Top public safety concerns
Johnson, Nelson, Shipley, and Tibbott all agreed that Highway 99 which dominates the City’s weekly police report is the top safety concern. That takes up considerable police time, which leaves the rest of the city vulnerable, Nelson said.
“There's prostitution. There's drug use,” Johnson said. “There are things that I can't even begin to tell you about, but I think until we get to the core of the problem and try and close those no-tell motels and try to clean up 99, we're going to have problems.”
The City is now engaged in a long-term plan to clean up and modernize the corridor, which could take years. There is already some progress.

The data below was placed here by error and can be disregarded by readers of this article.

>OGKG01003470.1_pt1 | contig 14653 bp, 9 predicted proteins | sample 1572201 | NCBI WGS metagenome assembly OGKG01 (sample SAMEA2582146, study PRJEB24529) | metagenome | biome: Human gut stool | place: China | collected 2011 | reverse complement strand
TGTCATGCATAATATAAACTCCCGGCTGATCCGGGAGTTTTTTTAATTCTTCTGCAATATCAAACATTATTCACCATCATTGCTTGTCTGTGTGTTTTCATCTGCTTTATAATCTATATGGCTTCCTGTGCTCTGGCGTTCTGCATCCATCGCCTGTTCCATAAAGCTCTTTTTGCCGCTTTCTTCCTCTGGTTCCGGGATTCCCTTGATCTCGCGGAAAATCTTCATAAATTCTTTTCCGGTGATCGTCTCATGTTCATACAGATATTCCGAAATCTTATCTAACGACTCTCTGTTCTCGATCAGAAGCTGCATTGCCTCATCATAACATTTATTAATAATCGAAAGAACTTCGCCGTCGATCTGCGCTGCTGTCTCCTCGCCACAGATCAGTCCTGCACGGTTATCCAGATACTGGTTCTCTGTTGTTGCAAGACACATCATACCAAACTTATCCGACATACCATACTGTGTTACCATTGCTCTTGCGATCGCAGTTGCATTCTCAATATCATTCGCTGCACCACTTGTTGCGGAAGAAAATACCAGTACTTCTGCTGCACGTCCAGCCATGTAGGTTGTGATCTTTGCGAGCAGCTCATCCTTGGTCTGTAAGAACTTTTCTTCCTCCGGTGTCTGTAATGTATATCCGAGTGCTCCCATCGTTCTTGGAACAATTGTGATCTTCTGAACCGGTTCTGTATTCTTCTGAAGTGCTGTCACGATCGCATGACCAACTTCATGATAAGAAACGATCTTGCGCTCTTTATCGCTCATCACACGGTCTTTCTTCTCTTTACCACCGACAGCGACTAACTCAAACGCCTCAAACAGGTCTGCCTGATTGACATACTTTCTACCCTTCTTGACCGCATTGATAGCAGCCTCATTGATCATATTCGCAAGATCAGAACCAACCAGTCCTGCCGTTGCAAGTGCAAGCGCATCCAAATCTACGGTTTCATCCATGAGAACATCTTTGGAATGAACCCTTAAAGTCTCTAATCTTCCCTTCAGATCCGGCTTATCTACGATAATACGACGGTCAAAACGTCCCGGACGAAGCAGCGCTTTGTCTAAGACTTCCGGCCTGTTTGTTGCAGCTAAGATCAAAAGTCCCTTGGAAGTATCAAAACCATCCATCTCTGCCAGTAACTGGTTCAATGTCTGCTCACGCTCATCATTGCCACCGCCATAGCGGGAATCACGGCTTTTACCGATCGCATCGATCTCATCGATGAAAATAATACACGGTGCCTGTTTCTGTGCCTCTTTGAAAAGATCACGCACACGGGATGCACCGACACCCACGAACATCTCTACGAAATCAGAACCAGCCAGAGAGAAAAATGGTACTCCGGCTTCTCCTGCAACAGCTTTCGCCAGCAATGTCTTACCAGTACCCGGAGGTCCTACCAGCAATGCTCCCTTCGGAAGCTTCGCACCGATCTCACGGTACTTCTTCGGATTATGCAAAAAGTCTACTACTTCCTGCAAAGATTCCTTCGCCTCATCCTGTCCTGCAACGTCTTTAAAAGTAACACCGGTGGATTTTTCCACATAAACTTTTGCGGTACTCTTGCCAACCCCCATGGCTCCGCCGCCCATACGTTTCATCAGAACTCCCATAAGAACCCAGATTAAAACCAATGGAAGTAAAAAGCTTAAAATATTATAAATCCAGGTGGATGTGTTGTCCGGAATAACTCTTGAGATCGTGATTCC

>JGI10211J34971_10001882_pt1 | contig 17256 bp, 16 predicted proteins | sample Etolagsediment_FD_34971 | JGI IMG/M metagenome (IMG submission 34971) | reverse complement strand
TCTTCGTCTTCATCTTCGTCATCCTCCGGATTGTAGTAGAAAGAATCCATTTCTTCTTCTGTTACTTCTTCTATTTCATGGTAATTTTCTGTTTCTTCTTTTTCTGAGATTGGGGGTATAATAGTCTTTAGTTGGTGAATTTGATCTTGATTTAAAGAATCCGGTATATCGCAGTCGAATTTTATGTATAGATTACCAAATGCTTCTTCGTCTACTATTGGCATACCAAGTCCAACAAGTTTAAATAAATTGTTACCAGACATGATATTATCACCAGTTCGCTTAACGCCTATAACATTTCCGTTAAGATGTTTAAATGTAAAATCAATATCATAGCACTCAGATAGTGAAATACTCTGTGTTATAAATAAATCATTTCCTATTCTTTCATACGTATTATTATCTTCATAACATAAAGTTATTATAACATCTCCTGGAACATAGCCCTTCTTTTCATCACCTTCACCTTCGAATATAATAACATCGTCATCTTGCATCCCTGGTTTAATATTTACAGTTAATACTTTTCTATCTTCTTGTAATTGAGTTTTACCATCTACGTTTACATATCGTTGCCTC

“We're starting to see redevelopment,” Shipley said. “I think once we get redevelopment there and we get people that are paying attention to the street, the crime rate there will improve."
Change in Edmonds
All candidates agree that Edmonds is a desirable place that should maintain its so-called charm.
“There's a reason why people choose Edmonds,” Nelson said. "We need to do a better job of protecting what we love so dear, and I think an example of that is protecting our beaches from future development, protecting our parks from future development.”
Shipley said Edmonds is changing, but it’s nothing to be afraid of.
“We have an ability right now to be able to affect the change that we want to see,” he said. “We need to be engaging citizens right now about what we want the future of Edmonds to look like instead of it being determined later on for us.”